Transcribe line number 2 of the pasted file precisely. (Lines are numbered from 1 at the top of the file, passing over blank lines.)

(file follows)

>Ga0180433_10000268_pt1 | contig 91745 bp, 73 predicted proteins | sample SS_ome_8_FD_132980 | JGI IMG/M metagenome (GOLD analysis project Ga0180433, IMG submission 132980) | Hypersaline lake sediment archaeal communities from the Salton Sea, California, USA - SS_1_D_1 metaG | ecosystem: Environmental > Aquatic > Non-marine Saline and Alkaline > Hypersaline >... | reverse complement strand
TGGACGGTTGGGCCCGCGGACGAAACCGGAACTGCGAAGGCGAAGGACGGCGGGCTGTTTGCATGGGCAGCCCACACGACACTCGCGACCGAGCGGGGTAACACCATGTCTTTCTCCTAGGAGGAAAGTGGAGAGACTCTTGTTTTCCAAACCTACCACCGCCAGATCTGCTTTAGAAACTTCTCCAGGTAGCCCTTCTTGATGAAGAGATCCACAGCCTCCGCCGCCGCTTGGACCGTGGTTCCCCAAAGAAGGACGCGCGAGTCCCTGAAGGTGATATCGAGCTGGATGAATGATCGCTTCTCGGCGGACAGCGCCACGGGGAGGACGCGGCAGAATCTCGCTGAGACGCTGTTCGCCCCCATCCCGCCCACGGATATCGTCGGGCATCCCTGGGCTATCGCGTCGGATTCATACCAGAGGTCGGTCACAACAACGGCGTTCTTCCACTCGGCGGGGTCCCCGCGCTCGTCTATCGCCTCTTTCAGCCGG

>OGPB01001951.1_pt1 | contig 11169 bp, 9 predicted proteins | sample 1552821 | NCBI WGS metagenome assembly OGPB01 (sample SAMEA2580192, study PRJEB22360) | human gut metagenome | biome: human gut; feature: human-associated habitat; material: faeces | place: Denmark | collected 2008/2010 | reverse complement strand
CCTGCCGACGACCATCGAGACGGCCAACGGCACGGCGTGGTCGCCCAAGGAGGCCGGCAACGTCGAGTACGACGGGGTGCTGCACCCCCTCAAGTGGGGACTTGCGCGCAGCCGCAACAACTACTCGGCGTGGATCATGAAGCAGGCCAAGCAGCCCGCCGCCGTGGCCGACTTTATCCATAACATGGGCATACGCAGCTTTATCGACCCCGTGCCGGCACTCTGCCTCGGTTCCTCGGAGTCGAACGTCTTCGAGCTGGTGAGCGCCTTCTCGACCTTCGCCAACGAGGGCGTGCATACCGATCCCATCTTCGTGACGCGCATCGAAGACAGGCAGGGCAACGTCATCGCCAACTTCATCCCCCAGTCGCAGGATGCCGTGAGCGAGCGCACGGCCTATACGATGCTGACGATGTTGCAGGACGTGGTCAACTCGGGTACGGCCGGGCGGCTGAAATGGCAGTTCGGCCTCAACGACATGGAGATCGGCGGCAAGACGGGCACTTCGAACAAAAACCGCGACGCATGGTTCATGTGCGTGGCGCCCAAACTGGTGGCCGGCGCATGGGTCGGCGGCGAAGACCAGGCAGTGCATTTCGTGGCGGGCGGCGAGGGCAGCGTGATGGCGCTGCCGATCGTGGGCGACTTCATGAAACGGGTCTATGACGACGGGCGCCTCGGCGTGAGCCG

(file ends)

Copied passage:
TGGACGGTTGGGCCCGCGGACGAAACCGGAACTGCGAAGGCGAAGGACGGCGGGCTGTTTGCATGGGCAGCCCACACGACACTCGCGACCGAGCGGGGTAACACCATGTCTTTCTCCTAGGAGGAAAGTGGAGAGACTCTTGTTTTCCAAACCTACCACCGCCAGATCTGCTTTAGAAACTTCTCCAGGTAGCCCTTCTTGATGAAGAGATCCACAGCCTCCGCCGCCGCTTGGACCGTGGTTCCCCAAAGAAGGACGCGCGAGTCCCTGAAGGTGATATCGAGCTGGATGAATGATCGCTTCTCGGCGGACAGCGCCACGGGGAGGACGCGGCAGAATCTCGCTGAGACGCTGTTCGCCCCCATCCCGCCCACGGATATCGTCGGGCATCCCTGGGCTATCGCGTCGGATTCATACCAGAGGTCGGTCACAACAACGGCGTTCTTCCACTCGGCGGGGTCCCCGCGCTCGTCTATCGCCTCTTTCAGCCGG